5 Clever Tips for Napping in Public (Without Looking Like a Weirdo)

We’ve all been there. Sitting on the subway or in a waiting room or at an airport terminal – maybe staring out the window or watching a muted TV. You’re exhausted and your eyelids feel heavy and without knowing, you fall asleep. Well, you don’t know until you wake up – hopefully not with your head on a stranger’s shoulder, drool dripping down your chin.

Want to make sure this kind of minor public humiliation is never a part of your history (or isn’t ever again)? Here’s a simple piece of advice: admit you’re tired, you little sleepy-head. Admit it, own it, and take advantage of the moments when you can squeeze in a power nap – even if you’re in public. It’s nothing like the sweet slumber you get in your own bed, but it’s still sleep. And it’s overwhelmingly important to your health and happiness.

Follow these 5 clever tips for napping in public and before you know it, you’ll be effortlessly catching up on all the overnight shut-eye you’ve been sacrificing.

#1 Always pack your props.

You never know when or where you might be able to squeeze in some snooze time, so make sure you’re always equipped to pounce on the opportunity for a catnap. Here’s what you’ll need:

  • Sunglasses – Everyone knows darkness is optimal for good sleep, and sunglasses can create a darker environment wherever you go. An eye mask would be best for fostering deep sleep, but sunglasses are a superior disguise if you don’t want to scream to the world “I AM SLEEPING!”
  • Headphones – Blocking out disruptive noises is vital for napping. Crank up some sleep-inducing tunes or some type of white noise app to help create the illusion that you’re alone. An added bonus of headphones is that they discourage others from trying to talk to you (i.e. waking you from your nap). Combined with sunglasses, you could sleep for hours and passersby would assume your listless body means you’re deeply engaged in whatever you’re listening to – not sleeping.
  • A Timer – If you’re worried about missing your bus stop or your flight or your next meeting, you’re not going to nap as well. Set up something that alerts you through sound using your headphones or through gentle vibrations using an alarm watch. And set it early enough that you have some time to readjust to being awake before having to run off to whatever’s next.
  • Something Cozy – Covering yourself with a blanket (combined with everything else) will be a dead giveaway you’re snoozing, but that doesn’t mean you can’t have any creature comforts at all. A large scarf can keep your core warm or roll up into a makeshift pillow. Same goes for a hoodie. Need happy feet for good sleep? Pack some good travel slippers or lounging shoes and swap out your fancy footwear when it’s time to relax.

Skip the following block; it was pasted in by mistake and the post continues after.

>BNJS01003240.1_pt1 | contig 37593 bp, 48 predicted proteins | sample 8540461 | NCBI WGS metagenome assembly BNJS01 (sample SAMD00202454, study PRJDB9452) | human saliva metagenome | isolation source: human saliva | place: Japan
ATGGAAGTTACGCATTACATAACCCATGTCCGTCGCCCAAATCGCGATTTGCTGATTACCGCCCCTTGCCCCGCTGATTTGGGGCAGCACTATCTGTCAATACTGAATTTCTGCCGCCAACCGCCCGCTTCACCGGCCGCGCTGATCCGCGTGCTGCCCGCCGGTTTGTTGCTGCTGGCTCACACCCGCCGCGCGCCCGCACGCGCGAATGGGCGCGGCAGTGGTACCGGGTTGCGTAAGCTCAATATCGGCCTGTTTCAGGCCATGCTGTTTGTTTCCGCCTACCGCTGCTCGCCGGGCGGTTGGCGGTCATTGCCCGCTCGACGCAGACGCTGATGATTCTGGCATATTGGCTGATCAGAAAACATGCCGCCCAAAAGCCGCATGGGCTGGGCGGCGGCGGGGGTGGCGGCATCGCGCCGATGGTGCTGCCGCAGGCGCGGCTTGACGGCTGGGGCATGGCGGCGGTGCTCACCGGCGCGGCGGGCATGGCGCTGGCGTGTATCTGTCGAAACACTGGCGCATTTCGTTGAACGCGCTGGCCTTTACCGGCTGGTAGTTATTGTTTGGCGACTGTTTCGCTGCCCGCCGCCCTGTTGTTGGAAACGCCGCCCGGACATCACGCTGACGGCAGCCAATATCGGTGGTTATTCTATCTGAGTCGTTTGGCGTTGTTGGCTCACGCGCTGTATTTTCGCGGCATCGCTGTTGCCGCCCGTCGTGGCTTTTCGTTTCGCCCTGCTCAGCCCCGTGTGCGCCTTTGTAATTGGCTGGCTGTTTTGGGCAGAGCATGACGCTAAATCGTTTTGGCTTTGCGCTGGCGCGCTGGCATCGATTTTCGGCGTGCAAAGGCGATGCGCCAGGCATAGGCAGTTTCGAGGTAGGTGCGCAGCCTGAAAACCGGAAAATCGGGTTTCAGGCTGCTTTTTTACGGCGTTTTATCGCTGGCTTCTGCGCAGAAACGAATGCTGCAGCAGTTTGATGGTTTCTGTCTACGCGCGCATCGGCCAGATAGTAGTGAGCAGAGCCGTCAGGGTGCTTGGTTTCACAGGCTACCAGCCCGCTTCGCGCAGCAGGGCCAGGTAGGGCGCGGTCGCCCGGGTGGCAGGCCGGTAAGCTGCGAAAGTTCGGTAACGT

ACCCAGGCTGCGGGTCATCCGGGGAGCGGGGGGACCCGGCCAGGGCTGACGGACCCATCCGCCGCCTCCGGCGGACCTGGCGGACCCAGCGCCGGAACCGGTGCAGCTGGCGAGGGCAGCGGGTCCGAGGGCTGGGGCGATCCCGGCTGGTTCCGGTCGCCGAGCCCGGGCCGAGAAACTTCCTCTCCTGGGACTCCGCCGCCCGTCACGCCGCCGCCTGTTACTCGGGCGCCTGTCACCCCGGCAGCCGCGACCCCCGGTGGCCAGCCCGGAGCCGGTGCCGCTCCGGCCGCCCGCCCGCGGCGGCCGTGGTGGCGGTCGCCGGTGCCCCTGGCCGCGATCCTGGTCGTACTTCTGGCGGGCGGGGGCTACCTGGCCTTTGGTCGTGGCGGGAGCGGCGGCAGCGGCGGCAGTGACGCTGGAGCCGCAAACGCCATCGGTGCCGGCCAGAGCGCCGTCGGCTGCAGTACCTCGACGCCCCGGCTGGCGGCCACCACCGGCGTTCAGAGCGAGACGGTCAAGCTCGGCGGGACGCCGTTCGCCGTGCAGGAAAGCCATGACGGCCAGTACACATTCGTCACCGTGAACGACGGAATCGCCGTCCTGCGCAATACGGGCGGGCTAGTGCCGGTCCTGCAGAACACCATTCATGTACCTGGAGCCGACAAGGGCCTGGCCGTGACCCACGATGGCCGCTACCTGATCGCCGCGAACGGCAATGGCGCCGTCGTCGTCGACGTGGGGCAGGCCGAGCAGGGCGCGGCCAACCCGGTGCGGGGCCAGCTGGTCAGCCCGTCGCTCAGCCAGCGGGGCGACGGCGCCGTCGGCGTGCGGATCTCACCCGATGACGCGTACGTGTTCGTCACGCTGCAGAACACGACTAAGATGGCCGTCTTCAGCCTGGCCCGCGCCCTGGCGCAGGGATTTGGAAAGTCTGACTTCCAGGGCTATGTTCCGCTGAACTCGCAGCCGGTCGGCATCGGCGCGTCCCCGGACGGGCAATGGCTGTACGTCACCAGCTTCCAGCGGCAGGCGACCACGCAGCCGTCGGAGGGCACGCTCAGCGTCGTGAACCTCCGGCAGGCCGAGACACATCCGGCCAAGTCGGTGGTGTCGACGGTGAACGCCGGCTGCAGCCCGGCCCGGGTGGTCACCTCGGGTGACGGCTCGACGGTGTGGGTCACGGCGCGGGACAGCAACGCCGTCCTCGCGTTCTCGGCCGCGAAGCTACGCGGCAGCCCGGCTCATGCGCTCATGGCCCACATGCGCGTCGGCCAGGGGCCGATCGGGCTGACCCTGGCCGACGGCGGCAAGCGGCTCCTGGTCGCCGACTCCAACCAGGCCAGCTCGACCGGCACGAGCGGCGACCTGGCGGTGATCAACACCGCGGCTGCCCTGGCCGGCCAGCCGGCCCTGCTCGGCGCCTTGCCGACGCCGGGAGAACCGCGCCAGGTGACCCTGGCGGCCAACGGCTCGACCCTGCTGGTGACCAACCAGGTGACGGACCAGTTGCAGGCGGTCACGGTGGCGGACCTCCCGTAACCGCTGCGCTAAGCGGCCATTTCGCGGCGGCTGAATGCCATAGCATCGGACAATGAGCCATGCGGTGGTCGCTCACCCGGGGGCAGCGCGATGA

• Coffee – A canned coffee or espresso is optional, but recommended. Why? It takes 20-30 minutes for caffeine to kick in, so if a power nap is what’s in store, chug back some Joe just before going to sleep and it’ll give you an added spike in energy just as you’re waking up.
  • Laptop – Your computer is another optional prop, but it can be really useful in some circumstances. For example, if you’re at a busy coffee shop, positioned just the right way with your back to a corner, your open laptop implies you’re doing something. Order your coffee and kick it back. Put on your headphones and sunglasses, open your laptop, strategically relax, and people will assume you’re an engaged eccentric – not a napper.

#2 Dress as comfy as you can.

You won’t always have the liberty of dressing in stretchy sweats as you venture out into the world, but if you know you’re going to be squeezing in a nap, dress as comfy as you can. For example, if you have a 30-minute subway commute to work each day, you can do almost everything you need to bathe and prep at home, just don’t get officially dressed right away. Pack your work clothes, but dress to squeeze in some extra zzzz’s.

#3 Find the ideal nest.

First things first – consider safety first. The darkest corner at the airport terminal might look the most inviting but if you’re alone, it might also leave you the most vulnerable. Even though our instinct is to sleep somewhere isolated, public sleeping is best done somewhere very public. Choose a spot near staff (without being so close that you’re getting in the way or coming off like a creep). It goes without saying, but we’ll still say it: if the setting permits, choose a window or wall seat. You’ll be grateful to have something to lean on (not a stranger) when your muscles go limp.

#4 Keep your belongings close.

If you’re worried about your bag or luggage being stolen while you’re visiting the Land of Nod, you won’t sleep as well. You can cover small items with your arms in your lap. Larger items can be squished between you and a wall. If you have a duffle or something with a large handle, you can place it on the floor and put your foot through the handle (all the way through to the floor). A full body security system.

#5 Be prepared for re-entering real time.

Unlike our quiet bedrooms, napping in public means the world is very actively happening all around you. It can be a shock to the system if you’ve just been experiencing deep sleep, so have a wake-up plan to make the transition more pleasant. Have wipes on hand for dabbing away any drool, makeup for touching up your face, products with invigorating scents, another can of espresso, whatever sounds good to you.

Now, go forth and get that sleep! Practice makes a perfect public napping pro!

Have any other tips for napping in public? Share them in the comments below. We always love hearing from you!